PROPERTY centres, the one-stop property shops run by Scottish solicitors, are to be investigated by the Monopolies and Mergers Commission.
But the Law Society of Scotland has come out in support of the lawyers, saying their centres dominate the marketplace because the solicitors are good at their jobs.
Announcing the investigation last week, director general of fair trading John Bridgeman said that since the 1960s Scottish solicitors had increasingly advertised properties collectively in property centres, from which non-solicitor agencies were excluded.
"Independent research has shown the dominant presence in a given locality of a centre which excludes advertising by or on behalf of estate agents can lead to solicitors who use the centre charging higher fees for estate agency and conveyancing services," he said.
He added that the centres accounted for 46 per cent of the residential estate agency market in Scotland.
He stressed he did not want to see the "demise" of the centres, but was concerned the "terms on which the centres are operated limit consumer choice...stifle competition from non-solicitor estate agents and could hinder the development and growth of independent conveyancers".
But Scottish Law Society president Alan Boyd said he could see no justification for the MMC investigation, especially in the light of an earlier hearing in the restrictive practices court which had cleared the property centres.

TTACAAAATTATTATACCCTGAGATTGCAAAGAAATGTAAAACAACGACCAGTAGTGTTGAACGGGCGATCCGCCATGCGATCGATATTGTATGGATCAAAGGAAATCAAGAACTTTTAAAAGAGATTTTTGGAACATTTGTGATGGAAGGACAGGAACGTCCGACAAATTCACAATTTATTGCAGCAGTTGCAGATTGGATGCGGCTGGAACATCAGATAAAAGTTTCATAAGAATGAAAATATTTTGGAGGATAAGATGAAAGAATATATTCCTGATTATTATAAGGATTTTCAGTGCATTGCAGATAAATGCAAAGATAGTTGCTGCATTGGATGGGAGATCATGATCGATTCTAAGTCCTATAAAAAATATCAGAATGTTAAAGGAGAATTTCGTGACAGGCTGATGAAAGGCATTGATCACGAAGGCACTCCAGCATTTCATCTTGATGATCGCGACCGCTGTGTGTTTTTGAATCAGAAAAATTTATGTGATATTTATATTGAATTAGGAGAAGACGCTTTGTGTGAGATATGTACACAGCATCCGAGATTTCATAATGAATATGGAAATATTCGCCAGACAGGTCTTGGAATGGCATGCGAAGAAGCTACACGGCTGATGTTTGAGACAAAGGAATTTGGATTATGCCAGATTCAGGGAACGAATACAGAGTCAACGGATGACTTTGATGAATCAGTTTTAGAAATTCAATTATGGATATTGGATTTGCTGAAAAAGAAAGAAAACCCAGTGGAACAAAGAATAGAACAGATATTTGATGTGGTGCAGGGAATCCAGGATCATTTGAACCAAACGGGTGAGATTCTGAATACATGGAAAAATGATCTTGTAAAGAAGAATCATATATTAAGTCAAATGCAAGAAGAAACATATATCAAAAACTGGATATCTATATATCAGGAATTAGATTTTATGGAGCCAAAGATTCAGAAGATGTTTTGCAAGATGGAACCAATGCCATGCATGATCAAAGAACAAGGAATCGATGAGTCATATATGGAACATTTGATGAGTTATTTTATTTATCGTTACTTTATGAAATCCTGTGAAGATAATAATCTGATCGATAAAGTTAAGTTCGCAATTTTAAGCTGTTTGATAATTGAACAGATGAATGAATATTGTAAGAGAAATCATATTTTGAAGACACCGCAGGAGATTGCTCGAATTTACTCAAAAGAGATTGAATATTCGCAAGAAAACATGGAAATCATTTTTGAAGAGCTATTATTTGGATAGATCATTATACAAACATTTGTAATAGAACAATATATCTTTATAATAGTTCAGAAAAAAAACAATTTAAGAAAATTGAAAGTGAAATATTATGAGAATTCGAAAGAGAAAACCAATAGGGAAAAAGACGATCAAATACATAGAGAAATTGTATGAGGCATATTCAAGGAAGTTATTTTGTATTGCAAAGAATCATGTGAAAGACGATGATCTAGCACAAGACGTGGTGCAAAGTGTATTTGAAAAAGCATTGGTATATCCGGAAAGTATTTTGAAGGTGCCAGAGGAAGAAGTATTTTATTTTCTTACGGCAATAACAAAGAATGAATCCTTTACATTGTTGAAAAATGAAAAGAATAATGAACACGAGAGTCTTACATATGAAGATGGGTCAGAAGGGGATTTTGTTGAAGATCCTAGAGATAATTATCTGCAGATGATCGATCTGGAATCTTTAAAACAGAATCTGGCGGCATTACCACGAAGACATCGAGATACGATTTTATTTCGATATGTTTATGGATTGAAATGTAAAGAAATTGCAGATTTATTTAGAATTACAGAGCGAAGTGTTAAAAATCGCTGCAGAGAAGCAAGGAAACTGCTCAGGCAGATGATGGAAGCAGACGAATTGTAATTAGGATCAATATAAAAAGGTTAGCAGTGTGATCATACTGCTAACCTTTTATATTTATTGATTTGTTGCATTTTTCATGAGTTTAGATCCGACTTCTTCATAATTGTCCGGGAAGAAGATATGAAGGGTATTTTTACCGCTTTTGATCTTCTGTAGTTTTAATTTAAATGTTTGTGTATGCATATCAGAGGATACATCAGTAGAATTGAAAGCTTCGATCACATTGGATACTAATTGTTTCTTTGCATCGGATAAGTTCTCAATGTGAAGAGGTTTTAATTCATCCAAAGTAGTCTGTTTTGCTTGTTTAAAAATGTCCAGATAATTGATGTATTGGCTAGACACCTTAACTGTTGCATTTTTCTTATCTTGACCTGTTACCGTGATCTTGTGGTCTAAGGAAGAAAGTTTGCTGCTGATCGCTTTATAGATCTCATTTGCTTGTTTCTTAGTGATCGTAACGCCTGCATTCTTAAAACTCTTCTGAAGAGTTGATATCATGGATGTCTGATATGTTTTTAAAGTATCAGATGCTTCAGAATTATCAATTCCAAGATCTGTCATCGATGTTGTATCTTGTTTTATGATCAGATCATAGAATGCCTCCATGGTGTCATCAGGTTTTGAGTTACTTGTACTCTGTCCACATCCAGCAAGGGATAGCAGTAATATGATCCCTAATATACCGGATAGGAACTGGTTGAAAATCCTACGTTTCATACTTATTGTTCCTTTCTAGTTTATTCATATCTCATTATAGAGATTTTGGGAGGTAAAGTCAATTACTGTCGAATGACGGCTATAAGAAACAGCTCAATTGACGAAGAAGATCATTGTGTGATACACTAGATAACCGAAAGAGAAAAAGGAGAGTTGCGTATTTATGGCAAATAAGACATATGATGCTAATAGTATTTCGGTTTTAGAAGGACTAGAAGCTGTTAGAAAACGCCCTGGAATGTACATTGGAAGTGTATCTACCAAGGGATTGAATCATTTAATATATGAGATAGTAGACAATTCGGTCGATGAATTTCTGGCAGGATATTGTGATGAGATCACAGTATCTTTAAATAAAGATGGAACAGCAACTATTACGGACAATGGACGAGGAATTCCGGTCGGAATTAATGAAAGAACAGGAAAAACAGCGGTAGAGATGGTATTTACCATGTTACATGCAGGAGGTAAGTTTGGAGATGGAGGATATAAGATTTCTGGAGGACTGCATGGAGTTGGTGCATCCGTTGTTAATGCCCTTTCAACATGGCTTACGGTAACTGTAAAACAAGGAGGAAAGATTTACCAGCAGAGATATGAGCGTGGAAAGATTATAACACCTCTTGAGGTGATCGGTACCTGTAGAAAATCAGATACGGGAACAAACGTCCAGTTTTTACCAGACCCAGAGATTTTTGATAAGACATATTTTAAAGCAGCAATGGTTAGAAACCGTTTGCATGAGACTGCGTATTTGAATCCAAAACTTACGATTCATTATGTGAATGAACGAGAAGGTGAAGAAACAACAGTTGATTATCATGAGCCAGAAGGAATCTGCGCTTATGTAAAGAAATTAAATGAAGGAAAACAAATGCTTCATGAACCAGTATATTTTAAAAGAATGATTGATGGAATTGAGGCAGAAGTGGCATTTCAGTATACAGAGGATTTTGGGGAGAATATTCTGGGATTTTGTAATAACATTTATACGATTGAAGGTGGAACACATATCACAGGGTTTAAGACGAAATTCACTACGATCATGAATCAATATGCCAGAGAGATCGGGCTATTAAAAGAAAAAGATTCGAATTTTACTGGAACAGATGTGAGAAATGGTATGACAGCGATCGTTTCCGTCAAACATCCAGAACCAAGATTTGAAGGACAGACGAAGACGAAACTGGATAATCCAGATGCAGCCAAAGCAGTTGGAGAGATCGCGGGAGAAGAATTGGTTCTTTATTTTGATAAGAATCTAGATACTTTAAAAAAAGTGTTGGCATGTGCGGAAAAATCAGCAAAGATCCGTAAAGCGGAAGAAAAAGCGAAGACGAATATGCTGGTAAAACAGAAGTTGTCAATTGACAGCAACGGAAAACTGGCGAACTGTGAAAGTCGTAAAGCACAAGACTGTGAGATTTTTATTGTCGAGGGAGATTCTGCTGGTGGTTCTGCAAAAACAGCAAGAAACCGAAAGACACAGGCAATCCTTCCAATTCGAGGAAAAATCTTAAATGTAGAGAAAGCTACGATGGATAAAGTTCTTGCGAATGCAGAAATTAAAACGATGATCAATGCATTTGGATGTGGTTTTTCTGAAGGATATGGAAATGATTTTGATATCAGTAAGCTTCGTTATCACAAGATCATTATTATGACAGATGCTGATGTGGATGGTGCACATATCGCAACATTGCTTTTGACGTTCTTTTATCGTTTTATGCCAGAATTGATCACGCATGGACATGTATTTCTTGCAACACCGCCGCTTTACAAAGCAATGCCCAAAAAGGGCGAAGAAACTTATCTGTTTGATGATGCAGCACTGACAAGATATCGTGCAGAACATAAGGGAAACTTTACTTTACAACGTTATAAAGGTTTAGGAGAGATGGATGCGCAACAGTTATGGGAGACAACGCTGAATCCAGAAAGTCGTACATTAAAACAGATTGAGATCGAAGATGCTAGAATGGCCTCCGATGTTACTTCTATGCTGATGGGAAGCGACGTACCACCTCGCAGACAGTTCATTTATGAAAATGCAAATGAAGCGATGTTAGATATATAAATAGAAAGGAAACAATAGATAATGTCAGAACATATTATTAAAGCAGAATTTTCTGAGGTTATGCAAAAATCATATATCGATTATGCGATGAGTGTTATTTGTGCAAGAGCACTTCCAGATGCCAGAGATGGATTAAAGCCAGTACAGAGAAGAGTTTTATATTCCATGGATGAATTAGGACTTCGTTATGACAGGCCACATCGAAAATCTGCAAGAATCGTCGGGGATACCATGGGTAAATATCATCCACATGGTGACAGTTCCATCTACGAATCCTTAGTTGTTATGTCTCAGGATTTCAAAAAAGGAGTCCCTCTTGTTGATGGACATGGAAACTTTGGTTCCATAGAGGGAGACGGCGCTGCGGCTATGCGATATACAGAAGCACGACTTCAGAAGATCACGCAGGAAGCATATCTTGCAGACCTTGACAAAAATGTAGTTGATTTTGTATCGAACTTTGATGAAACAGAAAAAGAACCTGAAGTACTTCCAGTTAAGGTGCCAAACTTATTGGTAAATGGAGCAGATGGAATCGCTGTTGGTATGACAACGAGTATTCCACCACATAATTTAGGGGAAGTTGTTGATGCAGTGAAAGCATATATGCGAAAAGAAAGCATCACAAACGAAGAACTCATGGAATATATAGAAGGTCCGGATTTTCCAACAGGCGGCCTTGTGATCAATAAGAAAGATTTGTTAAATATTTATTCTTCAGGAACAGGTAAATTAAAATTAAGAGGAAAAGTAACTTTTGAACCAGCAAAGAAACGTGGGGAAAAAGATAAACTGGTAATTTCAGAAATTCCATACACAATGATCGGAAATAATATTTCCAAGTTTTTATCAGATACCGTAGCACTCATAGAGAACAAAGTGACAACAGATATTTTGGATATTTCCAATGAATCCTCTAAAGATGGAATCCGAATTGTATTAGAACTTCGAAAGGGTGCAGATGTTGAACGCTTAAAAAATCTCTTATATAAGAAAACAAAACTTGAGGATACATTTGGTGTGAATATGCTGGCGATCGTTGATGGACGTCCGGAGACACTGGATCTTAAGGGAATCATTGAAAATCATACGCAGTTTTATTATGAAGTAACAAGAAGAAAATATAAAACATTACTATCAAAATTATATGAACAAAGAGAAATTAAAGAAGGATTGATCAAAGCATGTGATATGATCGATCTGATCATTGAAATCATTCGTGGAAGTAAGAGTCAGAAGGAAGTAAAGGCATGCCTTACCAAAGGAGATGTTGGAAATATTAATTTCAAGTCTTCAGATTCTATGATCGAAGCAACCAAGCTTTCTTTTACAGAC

He said of the investigation: "We have been invited to comment and we think that these property centres provide a very valuable service. They are the only means by which the house-buying and house-selling public have a one-stop service."
The MMC has nine months to complete its investigation and to report to the Secretary of State for Trade and Industry.
The majority of compensation claims paid out for poor conveyancing work result from solicitors' failure to carry out routine conveyancing procedures or to follow procedures to protect the interests of lender-clients, according to the Council of Mortgage Lenders. CML research showed about a quarter of claims arose from conveyancers failing to report to lender-clients the existence of "back-to-back" claims and one in seven claims involved problems with Land Registry applications or searches.